Joseph Folkman is a Careers Contributor to Forbes Magazine.  His most recent contribution is all about leading change, a central skillset in the challenging world of California-based manufacturing. 

Any leader needing or wanting to lead change can benefit from understanding what these five critical skills are and developing a moderate skill level in each. The five appear to function together, rather than being five unique or alternative approaches. The importance of each one is highlighted by this fact:  you need all five to make the biggest difference. If you break it down, being above average at four only gets a leader’s overall change leadership effectiveness to the 64th percentile, but then adding one more capability vaults a leader 17 percentile points higher, moving them into the top 20% of all those who lead change.

What Powers Leaders to Make Change Happen?

  1. Foster Innovation. Innovation is one secret ingredient that makes a difficult, painstaking change move from impossible to easy. There is often a better way, but too often, leaders bulldoze forward without looking for more innovative and creative options. The leader need not personally be highly innovative. There is a big difference between being innovative and supporting innovation by others. Often someone in your organization or network has a brilliant idea that will make change much easier, faster and less painful. They need your backing and sponsorship.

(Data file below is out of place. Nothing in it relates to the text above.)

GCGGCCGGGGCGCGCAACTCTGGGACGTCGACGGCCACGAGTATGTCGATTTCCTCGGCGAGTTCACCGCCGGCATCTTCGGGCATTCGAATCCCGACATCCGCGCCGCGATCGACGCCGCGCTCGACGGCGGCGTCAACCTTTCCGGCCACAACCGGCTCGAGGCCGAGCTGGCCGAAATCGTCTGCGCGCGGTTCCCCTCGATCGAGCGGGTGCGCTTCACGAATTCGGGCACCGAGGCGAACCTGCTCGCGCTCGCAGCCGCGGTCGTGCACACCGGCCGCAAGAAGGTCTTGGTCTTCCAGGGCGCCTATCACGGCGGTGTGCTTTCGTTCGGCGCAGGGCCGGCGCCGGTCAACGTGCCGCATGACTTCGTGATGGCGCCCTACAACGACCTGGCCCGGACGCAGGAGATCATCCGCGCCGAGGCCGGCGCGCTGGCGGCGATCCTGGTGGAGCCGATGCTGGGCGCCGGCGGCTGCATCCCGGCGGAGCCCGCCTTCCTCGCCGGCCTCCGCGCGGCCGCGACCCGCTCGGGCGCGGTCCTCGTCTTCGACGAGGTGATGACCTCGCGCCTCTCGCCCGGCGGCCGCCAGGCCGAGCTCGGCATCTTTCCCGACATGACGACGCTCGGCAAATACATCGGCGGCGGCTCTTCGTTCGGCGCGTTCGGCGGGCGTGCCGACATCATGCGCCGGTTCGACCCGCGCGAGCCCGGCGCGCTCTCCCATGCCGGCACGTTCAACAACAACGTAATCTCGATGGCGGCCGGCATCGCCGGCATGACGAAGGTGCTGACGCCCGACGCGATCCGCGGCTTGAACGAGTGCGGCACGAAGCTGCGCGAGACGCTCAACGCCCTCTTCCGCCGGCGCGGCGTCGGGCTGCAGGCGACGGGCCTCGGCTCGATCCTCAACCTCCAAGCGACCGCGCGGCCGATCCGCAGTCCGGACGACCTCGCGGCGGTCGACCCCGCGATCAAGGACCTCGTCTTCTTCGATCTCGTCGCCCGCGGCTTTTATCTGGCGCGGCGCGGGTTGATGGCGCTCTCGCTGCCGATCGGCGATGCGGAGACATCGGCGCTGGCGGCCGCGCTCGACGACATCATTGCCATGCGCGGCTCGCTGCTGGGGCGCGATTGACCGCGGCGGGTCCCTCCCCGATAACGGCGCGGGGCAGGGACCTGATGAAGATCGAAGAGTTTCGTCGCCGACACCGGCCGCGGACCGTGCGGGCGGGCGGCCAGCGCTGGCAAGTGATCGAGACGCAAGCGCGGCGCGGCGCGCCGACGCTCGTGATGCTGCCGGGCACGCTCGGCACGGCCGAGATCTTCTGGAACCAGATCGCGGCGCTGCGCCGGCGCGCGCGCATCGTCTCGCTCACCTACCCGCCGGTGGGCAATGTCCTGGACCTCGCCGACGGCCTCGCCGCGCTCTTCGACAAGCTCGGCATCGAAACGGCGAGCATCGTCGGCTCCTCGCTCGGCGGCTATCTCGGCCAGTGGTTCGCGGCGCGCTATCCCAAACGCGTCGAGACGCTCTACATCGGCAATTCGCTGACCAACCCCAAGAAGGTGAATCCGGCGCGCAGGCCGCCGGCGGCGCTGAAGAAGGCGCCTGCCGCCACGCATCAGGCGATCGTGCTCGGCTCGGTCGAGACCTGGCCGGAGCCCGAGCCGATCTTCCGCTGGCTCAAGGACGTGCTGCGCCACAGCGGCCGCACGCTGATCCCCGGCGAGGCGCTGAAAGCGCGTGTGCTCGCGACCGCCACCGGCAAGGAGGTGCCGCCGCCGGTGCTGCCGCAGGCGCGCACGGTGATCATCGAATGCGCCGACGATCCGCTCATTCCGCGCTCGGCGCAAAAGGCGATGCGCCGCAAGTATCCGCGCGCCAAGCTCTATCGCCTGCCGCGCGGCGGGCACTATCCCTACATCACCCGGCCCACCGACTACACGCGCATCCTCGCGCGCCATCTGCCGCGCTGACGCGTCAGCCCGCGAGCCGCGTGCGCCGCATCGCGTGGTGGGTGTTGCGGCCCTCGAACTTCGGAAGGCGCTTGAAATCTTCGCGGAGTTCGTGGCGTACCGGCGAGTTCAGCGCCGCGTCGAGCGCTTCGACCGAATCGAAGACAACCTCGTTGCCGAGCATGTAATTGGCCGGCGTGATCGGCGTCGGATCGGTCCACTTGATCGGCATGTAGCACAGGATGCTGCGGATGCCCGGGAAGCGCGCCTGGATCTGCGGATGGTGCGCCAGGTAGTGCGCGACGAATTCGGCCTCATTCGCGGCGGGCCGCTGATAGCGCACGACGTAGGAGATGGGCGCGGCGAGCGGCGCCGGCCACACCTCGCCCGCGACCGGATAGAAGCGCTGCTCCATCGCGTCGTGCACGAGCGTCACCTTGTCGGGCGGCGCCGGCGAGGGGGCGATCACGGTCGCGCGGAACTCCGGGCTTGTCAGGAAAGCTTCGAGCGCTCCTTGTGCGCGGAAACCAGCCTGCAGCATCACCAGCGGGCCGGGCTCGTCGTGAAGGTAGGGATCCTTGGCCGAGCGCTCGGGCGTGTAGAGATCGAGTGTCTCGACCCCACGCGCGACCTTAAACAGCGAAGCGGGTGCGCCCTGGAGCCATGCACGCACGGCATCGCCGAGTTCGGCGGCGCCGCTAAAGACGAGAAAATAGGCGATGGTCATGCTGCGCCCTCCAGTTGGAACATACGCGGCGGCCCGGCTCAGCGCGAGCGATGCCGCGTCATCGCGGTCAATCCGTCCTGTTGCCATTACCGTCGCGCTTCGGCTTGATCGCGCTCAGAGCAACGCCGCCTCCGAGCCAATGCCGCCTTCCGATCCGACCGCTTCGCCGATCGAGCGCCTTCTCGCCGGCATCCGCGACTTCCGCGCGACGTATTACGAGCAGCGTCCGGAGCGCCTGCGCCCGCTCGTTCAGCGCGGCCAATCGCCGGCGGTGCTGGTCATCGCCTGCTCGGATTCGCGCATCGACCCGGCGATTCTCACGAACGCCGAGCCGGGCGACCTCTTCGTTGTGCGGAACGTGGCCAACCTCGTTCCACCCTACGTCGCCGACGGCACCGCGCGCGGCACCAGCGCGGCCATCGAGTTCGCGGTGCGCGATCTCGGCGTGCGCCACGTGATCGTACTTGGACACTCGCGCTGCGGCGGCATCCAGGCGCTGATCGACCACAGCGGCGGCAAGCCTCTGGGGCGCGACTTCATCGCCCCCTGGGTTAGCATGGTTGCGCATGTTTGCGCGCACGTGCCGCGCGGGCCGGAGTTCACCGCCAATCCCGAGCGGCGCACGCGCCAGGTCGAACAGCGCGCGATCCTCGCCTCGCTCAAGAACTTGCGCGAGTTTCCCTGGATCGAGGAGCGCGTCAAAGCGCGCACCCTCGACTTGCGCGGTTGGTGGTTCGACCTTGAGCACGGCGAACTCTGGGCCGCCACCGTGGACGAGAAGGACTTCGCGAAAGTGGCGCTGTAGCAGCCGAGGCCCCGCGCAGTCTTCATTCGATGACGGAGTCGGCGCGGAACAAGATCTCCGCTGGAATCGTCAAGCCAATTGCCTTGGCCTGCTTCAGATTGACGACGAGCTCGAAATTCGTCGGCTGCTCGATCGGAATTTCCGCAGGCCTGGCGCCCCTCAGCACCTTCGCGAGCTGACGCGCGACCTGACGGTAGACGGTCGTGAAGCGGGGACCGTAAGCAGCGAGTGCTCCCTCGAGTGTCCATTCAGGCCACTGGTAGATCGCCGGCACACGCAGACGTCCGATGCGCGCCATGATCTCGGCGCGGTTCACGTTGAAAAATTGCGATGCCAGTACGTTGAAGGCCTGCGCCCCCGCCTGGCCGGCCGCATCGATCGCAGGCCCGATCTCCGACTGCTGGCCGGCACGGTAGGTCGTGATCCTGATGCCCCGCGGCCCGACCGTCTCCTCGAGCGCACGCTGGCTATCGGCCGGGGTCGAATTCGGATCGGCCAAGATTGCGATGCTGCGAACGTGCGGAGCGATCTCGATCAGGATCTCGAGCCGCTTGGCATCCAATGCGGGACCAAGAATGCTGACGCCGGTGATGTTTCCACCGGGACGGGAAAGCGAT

2. Act Quickly. We found in our research that leaders who were able to act quickly were two times as effective at making change happen. We have all had the experience of ripping off a bandage slowly and know that doing it quickly is much less painful. But it requires courage to grab one end and rip it off. Most of us can identify a change process that plodded and dithered. This increased the difficulty, resistance and pain. Leaders who increase the speed of a change process where possible will usually be more effective in the long run.
  3. Maintain Strategic Perspective. What is the goal? What does the organization aspire to be? Will the change we’re contemplating bring us closer or take us further from that goal? Making a change without a clear strategy is like being lost in the woods and deciding to walk faster, despite the lack of a clear path to your destination. Too often, organizations get caught up in a change process, forgetting to tie that change back to the organizational strategy.
  4. Develop External Perspective. What is the big picture? What are the trends? What is happening in your market or industry? One naturally occurring outcome of an organization change is that people tend to focus in on what is happening within their organization and may forget to look out at what’s going on outside the organization. People get so caught up in internal challenges, including politics and conflicts; that they fail to notice that the world is changing around them. Keeping an eye on the outside, especially customers, helps everyone understand why the change is necessary and the value that change can create.